Over the past couple of weeks, I've been thinking a lot about the next
release, Subversion 1.5. For what it is worth, these are my thoughts
about 1.5 and its relationship to merge tracking. In IRC this
afternoon, a number of other people also made similar comments; this
thread can serve as a clearinghouse for those ideas also.
It took nearly 4 months to stabilize 1.4, and it will likely take that
long to stabilize a release with merge tracking. This isn't a comment
on the quality of the merge tracking code, of course. Merge tracking is
just Hard, and we will likely encounter interesting bugs during the
stabilization process. Given that the merge tracking branch probably
won't be merged to trunk for another month or two, that puts a release
with merge tracking into the Q3-Q4 2007 time frame, optimistically.
Since 1.4.x branched 10 months ago, many features and fixes have gone
into Subversion. These include:
* Cyrus SASL support (Vlad's SoC project '06)
* Copy/move improvements (Peg revision support, support 'svn mv file1
file2; svn mv file2 file3', support 'svn cp *.c dir')
* Dav mirroring
* Cancellation improvements
* JavaHL improvements
* Partial sparse directories support
* Changelist support
That being said, I propose the following. First, someone should update
CHANGES. Not only will that help decrease the amount of work needed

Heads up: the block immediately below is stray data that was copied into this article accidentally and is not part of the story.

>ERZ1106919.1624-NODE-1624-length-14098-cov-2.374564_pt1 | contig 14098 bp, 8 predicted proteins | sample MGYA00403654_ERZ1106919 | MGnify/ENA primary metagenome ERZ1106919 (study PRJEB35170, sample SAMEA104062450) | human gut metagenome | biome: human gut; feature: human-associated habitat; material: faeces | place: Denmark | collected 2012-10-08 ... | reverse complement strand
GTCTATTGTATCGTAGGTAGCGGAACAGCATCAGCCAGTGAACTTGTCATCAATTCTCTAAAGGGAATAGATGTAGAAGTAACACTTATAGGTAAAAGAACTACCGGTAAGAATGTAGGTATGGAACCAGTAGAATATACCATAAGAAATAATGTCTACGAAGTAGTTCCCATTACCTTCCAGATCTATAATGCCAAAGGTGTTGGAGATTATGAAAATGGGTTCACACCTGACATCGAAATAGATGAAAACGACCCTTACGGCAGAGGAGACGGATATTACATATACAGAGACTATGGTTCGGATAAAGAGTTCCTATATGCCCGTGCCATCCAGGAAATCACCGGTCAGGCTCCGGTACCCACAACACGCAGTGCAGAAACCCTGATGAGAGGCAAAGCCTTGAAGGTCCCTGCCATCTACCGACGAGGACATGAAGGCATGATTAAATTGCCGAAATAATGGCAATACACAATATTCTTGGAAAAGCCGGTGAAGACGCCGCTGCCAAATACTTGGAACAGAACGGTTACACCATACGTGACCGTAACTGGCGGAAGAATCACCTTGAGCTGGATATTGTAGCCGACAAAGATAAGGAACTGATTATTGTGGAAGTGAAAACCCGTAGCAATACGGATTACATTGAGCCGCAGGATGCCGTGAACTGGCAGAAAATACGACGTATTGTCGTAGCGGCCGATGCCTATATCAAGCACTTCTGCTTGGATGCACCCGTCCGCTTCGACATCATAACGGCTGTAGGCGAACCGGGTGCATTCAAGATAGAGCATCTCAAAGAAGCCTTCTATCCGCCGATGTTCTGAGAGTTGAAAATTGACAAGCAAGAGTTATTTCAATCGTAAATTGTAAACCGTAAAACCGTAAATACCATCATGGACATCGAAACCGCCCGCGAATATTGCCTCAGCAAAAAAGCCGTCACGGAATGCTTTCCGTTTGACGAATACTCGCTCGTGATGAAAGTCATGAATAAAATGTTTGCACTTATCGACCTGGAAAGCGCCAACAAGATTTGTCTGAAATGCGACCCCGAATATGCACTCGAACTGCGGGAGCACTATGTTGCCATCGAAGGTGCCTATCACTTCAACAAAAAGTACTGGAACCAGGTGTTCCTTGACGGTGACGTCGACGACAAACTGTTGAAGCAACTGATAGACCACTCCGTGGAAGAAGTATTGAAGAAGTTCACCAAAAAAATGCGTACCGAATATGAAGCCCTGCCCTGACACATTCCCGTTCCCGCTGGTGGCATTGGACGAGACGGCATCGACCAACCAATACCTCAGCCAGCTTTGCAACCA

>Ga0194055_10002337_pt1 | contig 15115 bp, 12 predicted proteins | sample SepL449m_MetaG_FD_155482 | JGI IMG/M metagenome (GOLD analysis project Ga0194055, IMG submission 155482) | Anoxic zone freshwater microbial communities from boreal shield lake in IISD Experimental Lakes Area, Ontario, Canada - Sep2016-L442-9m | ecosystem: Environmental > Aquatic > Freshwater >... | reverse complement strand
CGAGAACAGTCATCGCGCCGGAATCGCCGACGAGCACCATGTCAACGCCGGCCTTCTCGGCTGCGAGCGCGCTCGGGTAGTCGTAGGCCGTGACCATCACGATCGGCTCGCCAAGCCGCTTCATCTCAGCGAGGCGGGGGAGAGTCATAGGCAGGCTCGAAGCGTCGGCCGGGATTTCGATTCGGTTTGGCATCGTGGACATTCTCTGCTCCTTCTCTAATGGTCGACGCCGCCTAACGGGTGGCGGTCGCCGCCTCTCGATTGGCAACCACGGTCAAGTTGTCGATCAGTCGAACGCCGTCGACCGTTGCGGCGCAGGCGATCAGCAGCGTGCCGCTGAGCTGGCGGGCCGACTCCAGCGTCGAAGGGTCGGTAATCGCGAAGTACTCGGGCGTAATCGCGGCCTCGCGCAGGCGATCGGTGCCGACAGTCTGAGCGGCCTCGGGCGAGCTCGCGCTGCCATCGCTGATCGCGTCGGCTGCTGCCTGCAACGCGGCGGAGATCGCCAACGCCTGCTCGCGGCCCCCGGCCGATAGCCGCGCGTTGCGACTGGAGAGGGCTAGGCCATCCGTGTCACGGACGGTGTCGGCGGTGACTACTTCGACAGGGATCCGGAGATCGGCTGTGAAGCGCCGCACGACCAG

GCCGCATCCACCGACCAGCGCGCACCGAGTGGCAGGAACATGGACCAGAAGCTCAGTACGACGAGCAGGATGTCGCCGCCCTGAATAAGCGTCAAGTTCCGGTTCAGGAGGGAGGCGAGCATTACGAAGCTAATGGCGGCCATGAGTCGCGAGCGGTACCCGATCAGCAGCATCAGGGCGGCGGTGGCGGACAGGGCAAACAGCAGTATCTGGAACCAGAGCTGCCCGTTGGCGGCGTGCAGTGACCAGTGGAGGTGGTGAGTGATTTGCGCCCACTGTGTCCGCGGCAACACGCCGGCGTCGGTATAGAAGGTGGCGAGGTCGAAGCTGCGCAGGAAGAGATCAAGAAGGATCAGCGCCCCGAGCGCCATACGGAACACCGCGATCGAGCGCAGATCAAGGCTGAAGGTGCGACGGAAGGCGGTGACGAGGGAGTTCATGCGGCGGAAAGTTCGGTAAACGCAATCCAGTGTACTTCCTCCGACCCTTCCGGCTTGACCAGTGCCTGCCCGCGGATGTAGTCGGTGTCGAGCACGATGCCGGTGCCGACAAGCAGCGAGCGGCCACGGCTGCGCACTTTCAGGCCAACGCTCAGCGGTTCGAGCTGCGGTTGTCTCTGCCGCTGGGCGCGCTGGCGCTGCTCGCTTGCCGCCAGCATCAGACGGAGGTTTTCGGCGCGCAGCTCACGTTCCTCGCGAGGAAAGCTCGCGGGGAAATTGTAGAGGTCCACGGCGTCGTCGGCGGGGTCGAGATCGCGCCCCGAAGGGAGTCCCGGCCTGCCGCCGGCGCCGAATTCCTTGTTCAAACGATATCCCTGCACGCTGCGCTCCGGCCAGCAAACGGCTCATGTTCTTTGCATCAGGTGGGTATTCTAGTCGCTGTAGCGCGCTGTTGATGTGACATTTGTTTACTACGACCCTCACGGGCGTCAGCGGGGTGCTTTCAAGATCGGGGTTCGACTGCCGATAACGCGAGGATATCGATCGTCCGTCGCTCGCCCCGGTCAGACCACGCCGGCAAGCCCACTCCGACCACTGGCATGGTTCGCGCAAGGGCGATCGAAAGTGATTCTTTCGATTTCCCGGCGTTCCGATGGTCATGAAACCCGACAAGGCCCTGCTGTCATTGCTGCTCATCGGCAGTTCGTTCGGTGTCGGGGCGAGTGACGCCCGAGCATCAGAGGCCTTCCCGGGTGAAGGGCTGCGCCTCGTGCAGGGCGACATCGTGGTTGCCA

when it actually comes time for the next release, but it will give us a
more quantifiable look at what is in trunk now.
Second, should the number of changes be substantial, we branch 1.5.x,
and do an intermediate release without merge tracking. We could branch
as early as the end of this month. This would give us a chance to
stabilize existing features without having to hold up the release while
also stabilizing merge tracking. When the merge tracking release does
come, we can focus better on fixing those bugs. As with CHANGES, this
is work that will have to be done eventually, so why not now?
There are drawbacks to releasing 1.5 without merge tracking, but I think
they aren't as big as the advantages. Of course, our users would like a
1.5 release with merge tracking, but I think that many of them would
also like the other features currently in trunk, without having to wait
for merge tracking.
Releasing 1.5 without merge tracking would almost certainly push the
timeline for merge tracking back, but probably not by much. The time
spent fixing bugs for an intermediate release would also have to be
spent on a merge tracking release. Doing an intermediate release may
actually help to parallelize the merge tracking development and
A number of API changes would be frozen for the intermediate 1.5
release, and those APIs may need to be rev'd to support merge tracking
changes. I don't see this as a major drawback, though.
What are other's thoughts about shipping 1.5 soon?
Received on Wed Mar 7 22:59:37 2007